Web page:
FHA guidelines state that they will consider lending to a person who has been discharged from bankruptcy after two years.

Read more here: FHA guidelines

Chapter 13 Frequently Asked Questions

1. Why would I choose to repay my debt instead of discharging it in a Chapter 7?

A Chapter 13 is a repayment plan for 3-5 years. Some people benefit from a repayment plan depending on their financial situation. For example if you have an asset you don't want to risk losing in a Chapter 7 you can file a Chapter 13 and keep your asset. If your income is higher than the median income limits set forth in Chapter 7, you can repay some of your debt in a Chapter 13.

Chapter 13 can also help you save your home if it is in foreclosure by allowing you to repay your mortgage arrears over time instead of all at once.

Most importantly, many times, even if you repay your debt in a Chapter 13, you do not have to pay all of the debt, just a small percentage of what you owe based on how much you can afford, and most people pay zero interest on their debts in a Chapter 13 case!

2. Can I repay the IRS in a Chapter 13?

Yes you can pay back some or all of your IRS debt in a Chapter 13 case and can stop all penalties and interest from accruing. You can also protect yourself from wage garnishments, seizure of your tax refunds and the IRS putting a lien on your property.

3. What if my driver's license is suspended due to parking tickets?

Chapter 13 is a great solution for people who owe a lot of money to the City of Chicago (or other municipalities) for past due parking tickets or other traffic violations. As you know, the City can suspend your license if you do not pay your tickets. Chapter 13 can offer you a low repayment plan over time and you can have your driver's license reinstated within 5 days!

4. Do I have to have a job to file Chapter 13?

You do have to have some form of reliable income to be a "Debtor" under Chapter 13. This can come from many sources including:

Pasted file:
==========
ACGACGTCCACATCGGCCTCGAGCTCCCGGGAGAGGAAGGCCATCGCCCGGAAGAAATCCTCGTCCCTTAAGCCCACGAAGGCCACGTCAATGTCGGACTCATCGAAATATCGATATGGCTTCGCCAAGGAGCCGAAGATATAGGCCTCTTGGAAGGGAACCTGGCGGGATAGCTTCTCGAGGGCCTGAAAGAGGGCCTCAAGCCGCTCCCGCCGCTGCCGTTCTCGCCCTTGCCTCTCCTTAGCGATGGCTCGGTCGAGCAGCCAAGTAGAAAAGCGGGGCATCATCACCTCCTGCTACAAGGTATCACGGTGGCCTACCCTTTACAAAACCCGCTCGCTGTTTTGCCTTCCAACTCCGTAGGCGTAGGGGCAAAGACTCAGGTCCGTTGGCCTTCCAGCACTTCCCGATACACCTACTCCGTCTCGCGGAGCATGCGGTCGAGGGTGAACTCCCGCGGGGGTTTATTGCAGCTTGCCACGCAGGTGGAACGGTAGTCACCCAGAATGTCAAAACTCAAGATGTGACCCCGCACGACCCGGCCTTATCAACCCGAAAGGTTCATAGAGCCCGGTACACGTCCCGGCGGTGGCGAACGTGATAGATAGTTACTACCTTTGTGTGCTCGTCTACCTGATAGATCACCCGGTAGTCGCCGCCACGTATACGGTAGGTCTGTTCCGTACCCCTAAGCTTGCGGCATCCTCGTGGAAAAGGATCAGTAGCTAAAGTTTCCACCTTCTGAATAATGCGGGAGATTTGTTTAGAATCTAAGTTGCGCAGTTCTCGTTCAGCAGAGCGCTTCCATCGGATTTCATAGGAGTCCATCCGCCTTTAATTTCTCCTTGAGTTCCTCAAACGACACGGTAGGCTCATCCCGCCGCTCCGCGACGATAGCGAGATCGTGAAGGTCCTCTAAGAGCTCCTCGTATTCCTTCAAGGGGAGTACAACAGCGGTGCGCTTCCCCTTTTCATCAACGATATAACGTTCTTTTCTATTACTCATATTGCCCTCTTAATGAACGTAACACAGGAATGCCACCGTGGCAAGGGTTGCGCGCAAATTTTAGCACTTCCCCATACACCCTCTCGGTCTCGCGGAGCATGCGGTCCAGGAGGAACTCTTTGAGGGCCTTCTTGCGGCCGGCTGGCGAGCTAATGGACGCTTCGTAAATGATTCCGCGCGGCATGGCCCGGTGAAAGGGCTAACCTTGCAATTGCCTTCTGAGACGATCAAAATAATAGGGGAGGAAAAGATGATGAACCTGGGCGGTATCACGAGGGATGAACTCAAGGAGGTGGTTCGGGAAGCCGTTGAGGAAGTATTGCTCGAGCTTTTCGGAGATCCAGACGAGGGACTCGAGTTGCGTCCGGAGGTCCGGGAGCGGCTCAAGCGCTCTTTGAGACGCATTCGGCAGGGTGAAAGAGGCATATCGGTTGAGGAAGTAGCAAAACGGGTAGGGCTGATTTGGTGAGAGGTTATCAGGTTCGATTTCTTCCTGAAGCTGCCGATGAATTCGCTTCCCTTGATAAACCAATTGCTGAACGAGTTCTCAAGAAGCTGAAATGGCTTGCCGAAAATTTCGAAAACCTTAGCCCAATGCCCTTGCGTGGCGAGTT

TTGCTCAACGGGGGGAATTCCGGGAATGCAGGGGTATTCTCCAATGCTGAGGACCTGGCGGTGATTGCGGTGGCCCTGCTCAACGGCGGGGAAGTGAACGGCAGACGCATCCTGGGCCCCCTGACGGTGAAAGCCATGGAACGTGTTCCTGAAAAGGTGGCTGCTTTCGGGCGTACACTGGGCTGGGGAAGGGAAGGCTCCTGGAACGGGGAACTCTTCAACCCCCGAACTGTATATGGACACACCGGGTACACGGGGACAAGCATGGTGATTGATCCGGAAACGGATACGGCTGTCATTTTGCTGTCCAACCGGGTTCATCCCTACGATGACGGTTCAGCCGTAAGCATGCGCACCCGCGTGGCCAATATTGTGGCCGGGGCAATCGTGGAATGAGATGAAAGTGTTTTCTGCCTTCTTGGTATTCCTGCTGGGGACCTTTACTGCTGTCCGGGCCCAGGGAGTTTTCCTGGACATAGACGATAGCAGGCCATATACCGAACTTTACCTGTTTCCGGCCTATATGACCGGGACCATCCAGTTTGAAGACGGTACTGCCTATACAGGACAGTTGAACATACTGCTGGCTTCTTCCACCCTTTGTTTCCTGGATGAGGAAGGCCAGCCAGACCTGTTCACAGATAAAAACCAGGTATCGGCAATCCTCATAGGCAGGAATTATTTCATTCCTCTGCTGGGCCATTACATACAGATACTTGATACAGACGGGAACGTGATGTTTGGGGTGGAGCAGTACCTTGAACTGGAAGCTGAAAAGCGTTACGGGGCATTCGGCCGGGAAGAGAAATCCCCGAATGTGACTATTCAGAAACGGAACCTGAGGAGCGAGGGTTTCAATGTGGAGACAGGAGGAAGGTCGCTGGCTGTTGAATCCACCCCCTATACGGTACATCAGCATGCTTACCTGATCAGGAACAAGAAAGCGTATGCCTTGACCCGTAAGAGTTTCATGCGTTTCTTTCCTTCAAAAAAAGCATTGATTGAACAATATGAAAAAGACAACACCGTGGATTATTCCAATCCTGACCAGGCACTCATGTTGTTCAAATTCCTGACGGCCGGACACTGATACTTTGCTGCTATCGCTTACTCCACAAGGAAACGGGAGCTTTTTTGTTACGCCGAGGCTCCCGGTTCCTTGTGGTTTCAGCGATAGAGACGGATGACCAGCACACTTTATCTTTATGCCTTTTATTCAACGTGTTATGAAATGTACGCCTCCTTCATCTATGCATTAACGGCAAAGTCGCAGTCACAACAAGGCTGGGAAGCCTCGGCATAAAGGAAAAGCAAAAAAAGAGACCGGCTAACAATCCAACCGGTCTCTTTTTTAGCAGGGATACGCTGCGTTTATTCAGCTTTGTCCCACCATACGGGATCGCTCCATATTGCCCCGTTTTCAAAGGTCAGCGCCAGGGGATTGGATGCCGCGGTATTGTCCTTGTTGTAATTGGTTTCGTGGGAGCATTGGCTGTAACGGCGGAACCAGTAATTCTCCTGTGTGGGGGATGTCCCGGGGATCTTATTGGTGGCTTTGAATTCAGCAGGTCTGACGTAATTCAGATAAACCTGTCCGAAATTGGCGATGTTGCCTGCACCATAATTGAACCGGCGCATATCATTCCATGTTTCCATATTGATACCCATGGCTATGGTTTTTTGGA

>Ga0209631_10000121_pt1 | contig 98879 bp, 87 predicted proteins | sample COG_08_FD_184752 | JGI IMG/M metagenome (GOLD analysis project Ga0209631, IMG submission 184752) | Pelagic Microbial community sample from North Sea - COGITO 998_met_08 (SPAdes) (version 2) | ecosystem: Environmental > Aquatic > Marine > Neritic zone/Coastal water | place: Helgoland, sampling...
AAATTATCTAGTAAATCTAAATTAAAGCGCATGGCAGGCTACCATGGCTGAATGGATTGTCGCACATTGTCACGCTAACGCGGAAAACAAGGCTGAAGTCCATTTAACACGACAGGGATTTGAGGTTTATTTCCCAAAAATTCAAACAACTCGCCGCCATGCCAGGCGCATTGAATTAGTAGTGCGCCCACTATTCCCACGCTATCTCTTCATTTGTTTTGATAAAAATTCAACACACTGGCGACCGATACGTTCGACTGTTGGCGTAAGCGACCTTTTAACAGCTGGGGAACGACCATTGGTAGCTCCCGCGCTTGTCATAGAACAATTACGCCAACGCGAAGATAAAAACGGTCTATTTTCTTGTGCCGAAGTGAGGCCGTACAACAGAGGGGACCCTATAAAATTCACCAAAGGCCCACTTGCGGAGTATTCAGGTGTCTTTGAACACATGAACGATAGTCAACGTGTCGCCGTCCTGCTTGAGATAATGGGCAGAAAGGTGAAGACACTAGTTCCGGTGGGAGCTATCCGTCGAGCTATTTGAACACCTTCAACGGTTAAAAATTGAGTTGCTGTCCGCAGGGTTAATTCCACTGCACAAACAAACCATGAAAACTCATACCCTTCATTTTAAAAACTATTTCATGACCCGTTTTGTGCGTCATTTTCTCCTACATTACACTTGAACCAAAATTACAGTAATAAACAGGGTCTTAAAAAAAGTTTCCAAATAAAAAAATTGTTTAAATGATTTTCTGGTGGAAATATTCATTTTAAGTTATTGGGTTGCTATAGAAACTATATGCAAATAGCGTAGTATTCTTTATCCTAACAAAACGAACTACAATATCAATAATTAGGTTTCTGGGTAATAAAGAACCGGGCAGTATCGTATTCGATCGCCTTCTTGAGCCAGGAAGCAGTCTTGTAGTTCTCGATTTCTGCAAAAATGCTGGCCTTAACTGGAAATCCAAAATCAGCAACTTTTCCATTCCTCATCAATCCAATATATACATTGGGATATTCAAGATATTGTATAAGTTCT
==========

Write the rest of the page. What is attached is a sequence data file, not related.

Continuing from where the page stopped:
- income from a full time job
- income from a part time job
- rental income
- Social Security

5. How much will my payment be in a Chapter 13?

Each case is based on an individual's financial situation, but Chapter 13 payments can be as low as $150.00 per month depending on your circumstances and the amount of debt you have. The higher your income, the higher your payments will be (generally). If you have legitimate household expenses that offset your income, we can argue for your payment to be low and affordable for you.

Here are some examples of Chapter 13 payments in actual cases filed by our firm:

1. Debtor #1- Truck Driver with monthly gross income of $40,000 per month and high operating expenses, resulting in a net household income of $5,000 per month. His debt was reduced from $100,000 to $20,000 and monthly payments of $4,000+ per month down to an affordable Chapter 13 bankruptcy trustee payment of $1,500.00 per month over 5 years. Included in his payment is a car payment and multiple truck trailer payments.

2. Debtor #2- A single mother of 4 minor children with monthly income of less than $3,000 per month. She owed over $7,000 to the City of Chicago in parking tickets $20,000 of other unsecured debt. Her license was suspended. Chapter 13 reinstated her license and BLG, P.C. put her on a low Chapter 13 payment of $150.00 per month for 36 months to pay back on a small percentage of all of her debt.

3. Debtor #3- A couple whose principal residence was under water and who were struggling to pay their second mortgage. Chapter 13 stripped down their second mortgage lien and consolidated all of their debt to a monthly trustee payment of $300.00 per month on over $60,000 of debt. Before bankruptcy their second mortgage payment alone was $500.00 per month!

Still have questions? Give us a call! All initial consultations are free.